Eye For An Eye Argument? Mistrial Declared After Victim’s False Eye Pops Out While On The Stand

220px-ScleralLens1This is a problem that you don’t encounter everyday in court. Matthew Brunelli, 23, is being prosecuted for aggravated-assault for allegedly punching John “Big Red” Huttick so hard in the left eye during a bar fight in August 2011 that the eye had to be surgically removed. Big Red was on the stand tearfully recounting the fight when his glass eye popped out and he caught it in his hand in front of jurors. Common Pleas Judge Robert P. Coleman granted a defense motion for a new trial given the expected prejudice caused by the scene against Brunelli.

The case originated in a confrontation in the New Princeton Tavern in Burholme around 3 am when Brunelli’s girlfriend was being hit on by some men. Two men followed the couple into the parking lot. One notably included off-duty cop Brian Clerkin (it is not clear if Clerkin has been disciplined for his role in this fight). Brunelli is a 6-foot, 200-pound physical trainer knocked Clerkin off his feet and knocked out the other man. Huttick, 48, who once worked at the bar as a bouncer some two years prior, then came outside and intervened.

The defense insists that it has two witnesses who are prepared to testify that it was Huttick who attacked Brunelli who hit Huttick once in self defense after he was kneed in the groin. It also notes that Huttick is 6-3 and 315 pounds — 100 pounds heavier than Brunelli.

Prosecutors insist that Brunelli hit Huttick with some type of sharp object. The involvement of an off-duty police officer raises some obvious concerns about the prosecution of one party in a bar fight.

Brunelli, now a cook, could face 10 to 20 years in state prison. At the time of his arrest, he was on probation for theft and felony drug convictions.

A mistrial seems the only option for the court in such a clearly prejudicial scene. What do you think?

Source: Philly

23 thoughts on “Eye For An Eye Argument? Mistrial Declared After Victim’s False Eye Pops Out While On The Stand”

  1. I agree with mespo that a limiting instruction should have been sufficient in this instance. At some point in the trial, plaintiff’s counsel would have certainly offered evidence concerning the effects of having to live the rest of your life with only one eye, and would have had his client demonstrate the limitations imposed by that condition. I suspect the mistrial was seen as the safest route to avoid possible reversal, but I believe defense counsel and the court overreacted.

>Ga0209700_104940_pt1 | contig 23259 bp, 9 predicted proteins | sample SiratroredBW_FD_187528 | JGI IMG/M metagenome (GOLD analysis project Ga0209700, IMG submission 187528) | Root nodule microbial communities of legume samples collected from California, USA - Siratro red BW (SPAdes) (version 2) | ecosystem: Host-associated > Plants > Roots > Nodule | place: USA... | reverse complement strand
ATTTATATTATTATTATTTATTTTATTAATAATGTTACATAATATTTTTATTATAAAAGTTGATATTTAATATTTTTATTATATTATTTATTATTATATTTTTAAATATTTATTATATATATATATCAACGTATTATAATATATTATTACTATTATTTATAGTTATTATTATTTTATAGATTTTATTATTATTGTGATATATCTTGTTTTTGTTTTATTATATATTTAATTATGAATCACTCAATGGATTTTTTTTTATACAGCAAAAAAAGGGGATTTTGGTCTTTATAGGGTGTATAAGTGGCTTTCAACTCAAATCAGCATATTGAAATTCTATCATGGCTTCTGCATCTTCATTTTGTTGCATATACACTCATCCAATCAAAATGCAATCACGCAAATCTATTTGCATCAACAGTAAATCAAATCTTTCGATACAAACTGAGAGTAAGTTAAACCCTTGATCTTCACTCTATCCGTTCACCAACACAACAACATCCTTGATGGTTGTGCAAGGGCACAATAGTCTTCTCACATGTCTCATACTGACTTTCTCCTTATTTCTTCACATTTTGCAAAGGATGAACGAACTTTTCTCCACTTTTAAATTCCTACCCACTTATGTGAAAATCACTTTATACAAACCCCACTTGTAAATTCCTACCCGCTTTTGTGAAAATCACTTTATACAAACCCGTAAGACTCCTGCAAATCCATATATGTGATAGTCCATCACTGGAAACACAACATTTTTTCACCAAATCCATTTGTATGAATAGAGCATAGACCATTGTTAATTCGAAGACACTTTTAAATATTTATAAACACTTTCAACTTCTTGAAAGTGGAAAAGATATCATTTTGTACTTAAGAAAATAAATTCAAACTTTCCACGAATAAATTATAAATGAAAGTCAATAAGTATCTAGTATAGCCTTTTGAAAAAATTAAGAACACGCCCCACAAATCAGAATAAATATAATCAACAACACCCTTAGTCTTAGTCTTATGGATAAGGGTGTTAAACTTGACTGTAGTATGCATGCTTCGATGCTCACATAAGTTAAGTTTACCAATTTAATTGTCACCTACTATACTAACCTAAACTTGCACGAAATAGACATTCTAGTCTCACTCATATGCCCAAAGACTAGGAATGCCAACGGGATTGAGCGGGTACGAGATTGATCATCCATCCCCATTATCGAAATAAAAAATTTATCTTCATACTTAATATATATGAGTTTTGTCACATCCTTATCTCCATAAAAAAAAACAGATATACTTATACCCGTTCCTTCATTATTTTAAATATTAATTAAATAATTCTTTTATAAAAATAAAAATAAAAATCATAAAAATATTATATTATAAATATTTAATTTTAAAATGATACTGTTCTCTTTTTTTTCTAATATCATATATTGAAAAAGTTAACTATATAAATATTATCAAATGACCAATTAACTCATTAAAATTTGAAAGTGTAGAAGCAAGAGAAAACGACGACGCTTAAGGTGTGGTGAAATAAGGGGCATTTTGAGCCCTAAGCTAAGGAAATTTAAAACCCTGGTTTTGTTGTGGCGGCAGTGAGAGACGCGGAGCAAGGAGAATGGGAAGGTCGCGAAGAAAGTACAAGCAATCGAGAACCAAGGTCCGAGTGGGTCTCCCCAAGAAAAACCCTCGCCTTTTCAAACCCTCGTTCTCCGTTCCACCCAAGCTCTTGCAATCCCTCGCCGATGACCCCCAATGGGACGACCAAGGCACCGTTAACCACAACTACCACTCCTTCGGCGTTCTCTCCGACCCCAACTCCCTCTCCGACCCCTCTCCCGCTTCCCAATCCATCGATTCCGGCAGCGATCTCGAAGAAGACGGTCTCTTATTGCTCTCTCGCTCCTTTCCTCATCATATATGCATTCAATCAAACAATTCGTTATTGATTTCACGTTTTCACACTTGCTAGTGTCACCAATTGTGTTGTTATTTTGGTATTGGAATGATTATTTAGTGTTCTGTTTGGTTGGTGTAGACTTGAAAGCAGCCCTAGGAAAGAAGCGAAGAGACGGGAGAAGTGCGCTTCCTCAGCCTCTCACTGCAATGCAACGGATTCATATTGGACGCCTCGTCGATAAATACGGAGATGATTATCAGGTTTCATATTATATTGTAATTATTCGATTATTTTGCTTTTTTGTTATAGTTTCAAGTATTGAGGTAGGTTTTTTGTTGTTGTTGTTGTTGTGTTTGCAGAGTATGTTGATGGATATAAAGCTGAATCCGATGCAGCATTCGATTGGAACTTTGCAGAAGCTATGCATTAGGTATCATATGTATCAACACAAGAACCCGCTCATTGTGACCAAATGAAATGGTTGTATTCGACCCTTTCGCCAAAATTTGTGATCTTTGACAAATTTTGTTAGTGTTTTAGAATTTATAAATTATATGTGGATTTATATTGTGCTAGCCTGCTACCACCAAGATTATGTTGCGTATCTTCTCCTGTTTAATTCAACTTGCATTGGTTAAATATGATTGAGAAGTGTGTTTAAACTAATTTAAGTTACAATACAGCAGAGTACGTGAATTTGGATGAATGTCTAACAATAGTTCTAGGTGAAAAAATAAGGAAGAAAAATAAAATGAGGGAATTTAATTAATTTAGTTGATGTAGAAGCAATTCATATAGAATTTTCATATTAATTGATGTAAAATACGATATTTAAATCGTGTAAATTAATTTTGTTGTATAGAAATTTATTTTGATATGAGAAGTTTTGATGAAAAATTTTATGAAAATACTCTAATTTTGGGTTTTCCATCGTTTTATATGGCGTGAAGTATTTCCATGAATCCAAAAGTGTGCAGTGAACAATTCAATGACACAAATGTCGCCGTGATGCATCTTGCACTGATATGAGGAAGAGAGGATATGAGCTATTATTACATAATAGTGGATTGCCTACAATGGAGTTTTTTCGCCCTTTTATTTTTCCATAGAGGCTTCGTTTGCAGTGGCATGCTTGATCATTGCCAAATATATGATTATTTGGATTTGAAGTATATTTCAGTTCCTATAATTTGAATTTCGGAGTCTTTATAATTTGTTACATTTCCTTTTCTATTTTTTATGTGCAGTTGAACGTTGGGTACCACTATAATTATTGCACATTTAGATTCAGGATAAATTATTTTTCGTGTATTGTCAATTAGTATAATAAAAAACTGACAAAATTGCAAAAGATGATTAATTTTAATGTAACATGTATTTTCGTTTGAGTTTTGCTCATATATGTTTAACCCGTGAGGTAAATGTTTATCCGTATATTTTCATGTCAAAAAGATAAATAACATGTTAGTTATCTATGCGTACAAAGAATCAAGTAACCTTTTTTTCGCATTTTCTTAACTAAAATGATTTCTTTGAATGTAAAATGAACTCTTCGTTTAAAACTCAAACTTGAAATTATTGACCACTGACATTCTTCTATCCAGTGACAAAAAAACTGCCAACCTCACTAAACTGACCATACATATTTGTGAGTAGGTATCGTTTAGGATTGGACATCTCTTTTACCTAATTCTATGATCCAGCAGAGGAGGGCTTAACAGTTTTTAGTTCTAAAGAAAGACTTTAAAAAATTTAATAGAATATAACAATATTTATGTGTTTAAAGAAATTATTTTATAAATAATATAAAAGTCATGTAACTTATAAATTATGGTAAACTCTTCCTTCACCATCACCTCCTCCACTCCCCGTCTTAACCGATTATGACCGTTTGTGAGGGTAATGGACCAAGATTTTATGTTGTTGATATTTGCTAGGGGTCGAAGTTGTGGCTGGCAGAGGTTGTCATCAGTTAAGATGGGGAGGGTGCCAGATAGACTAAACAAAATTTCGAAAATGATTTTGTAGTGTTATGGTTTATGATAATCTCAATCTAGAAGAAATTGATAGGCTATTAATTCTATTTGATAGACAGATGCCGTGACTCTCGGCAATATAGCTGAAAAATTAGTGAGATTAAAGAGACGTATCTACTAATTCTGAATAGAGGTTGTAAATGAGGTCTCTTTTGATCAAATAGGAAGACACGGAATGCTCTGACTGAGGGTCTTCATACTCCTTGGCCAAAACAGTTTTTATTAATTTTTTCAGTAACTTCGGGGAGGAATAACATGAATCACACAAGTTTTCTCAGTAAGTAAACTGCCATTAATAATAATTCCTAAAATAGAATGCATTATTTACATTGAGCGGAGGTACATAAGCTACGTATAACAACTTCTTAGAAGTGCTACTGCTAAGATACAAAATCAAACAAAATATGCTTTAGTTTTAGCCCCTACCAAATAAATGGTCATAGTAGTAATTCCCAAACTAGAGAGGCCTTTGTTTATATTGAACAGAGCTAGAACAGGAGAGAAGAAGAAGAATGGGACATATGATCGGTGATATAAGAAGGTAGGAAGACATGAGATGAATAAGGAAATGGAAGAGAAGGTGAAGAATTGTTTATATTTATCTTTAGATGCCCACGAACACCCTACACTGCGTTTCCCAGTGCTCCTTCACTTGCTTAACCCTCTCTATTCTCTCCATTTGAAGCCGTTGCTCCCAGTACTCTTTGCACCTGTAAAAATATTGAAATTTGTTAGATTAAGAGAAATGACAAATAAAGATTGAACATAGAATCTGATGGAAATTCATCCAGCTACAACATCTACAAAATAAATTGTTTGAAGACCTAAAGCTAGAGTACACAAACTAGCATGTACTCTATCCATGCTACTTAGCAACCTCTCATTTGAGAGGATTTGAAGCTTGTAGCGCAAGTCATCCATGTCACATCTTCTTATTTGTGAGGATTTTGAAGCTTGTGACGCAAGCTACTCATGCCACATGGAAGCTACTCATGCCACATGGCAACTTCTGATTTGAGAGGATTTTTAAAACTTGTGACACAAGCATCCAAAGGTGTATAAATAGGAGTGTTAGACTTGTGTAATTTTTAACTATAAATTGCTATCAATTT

2. artie:

    “There is one who will judge. Can you guess?”


    For Eyes?

  3. A limited instruction may have been the best remedy. However, how in the hell do you instruct a jury to ignore seeing AN EYE POP OUT!

  4. Gene H:

    I am sure everyone who read this story wanted to say that, I just have less restraint.

    Maybe my pregenual anterior cingulate cortex is out of kilter?

  5. Gene H:

    how could you not resist this story?

    The credit goes to Prof. Turley, he has been serving up some dandies lately, ripe for the picking.

    I catch the low hanging fruit. πŸ™‚

  6. Bron,

    I’m with OS. You’ve been eating your “Extra Funny-o’s” lately.

    And what David said. The best way to avoid trouble is not to be there when it starts.

  7. I wonder if he keeps an eye out for Brunelli? To avoid a second confrontation of course.

  8. “A mistrial seems the only option for the court in such a clearly prejudicial scene. What do you think?”


    I would think that the jury would be entitled to see the damage allegedly caused by the defendant. I’m not sure why this apparent accidental disclosure was any different than simply asking the alleged victim to show the injury. If it’s merely the element of surprise, I think a limiting instruction could have remedied the situation. I also think these Victorian notions of what prejudices juries is not based in reality. Most jurors can figure out a bar fight and give the defendant his due even if they see all the evidence.

  9. It sounds like an intentional attempt by the witness to prejudice the jury. A mistrial was the correct decision, IMO.

Comments are closed.